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Angry fans could be end of Glazers Manchester United ownership

On Sunday afternoon, as the biggest rivals in English football Manchester United against Liverpool prepared to lock horns on Sunday, United fans began protesting outside The Lowry hotel.

Further protests later at Old Trafford saw hundreds of fans break into the stadium and reach the pitch, before they were escorted out by police.

Angry fans have pushed against an ownership model that has saddled Manchester United with huge debts while the Glazers have been paid millions of dollars in dividends some of which could have gone to maintenance.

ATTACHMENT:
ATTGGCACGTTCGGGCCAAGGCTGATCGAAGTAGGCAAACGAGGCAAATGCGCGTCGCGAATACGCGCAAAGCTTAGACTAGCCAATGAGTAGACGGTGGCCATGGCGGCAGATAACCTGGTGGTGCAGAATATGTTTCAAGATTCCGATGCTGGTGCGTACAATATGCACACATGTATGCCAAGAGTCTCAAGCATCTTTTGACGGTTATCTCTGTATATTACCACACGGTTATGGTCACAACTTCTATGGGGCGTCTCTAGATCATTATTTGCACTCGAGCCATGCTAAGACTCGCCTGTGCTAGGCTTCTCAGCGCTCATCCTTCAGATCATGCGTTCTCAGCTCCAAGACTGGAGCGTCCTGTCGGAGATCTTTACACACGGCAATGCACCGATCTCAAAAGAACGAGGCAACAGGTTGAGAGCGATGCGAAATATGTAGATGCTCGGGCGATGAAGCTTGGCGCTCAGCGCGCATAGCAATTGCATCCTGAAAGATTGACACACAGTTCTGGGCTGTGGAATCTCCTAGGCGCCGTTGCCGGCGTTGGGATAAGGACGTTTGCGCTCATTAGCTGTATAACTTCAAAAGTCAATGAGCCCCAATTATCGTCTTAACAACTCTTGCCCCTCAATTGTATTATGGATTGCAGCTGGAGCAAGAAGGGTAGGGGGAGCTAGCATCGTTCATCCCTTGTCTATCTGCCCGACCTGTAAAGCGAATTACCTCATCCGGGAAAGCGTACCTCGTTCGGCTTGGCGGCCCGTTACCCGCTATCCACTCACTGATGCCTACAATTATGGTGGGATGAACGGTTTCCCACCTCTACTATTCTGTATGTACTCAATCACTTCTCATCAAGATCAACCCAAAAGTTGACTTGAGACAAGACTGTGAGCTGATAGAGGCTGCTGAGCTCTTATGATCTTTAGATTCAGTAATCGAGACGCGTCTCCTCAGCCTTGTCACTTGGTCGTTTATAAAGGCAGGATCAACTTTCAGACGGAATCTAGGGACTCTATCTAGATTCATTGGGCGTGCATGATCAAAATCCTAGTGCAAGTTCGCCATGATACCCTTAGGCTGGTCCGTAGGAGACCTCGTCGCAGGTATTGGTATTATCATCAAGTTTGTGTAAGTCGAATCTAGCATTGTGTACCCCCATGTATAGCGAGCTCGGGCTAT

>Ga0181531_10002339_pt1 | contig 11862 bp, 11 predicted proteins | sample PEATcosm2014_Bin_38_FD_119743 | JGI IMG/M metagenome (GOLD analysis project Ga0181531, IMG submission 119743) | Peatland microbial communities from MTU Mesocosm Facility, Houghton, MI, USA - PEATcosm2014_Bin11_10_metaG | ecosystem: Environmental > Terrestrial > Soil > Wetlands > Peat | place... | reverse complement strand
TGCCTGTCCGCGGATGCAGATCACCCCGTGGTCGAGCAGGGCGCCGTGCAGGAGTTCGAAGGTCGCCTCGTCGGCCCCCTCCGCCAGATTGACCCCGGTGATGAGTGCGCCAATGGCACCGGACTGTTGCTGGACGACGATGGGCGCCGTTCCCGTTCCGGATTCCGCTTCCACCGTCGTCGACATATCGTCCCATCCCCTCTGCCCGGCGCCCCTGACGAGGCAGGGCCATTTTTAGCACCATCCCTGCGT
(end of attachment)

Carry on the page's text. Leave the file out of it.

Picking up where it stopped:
But forcing unwanted owners out of a football club can be a long game.

Sunday’s demonstrations forced the postponement of Manchester United’s match with Liverpool, the biggest rivalry in English football as fans invaded the Old Trafford and blocked the first team squad’s hotel entrance and exit.

The Glazer family has never shown little interest in engaging with the club’s fans. Sunday’s protest may force the Glazers to reassess the relationship they have with the fans.

In the midst of backlash to the shelved European Super League (ESL) proposals, supporters throughout the country – even those with such a long-standing and passionate divide as United and Liverpool – joined forces to stand up to the alarming threat to football.

Victory was achieved in that sense, but it merely underlined issues brewing under the surface.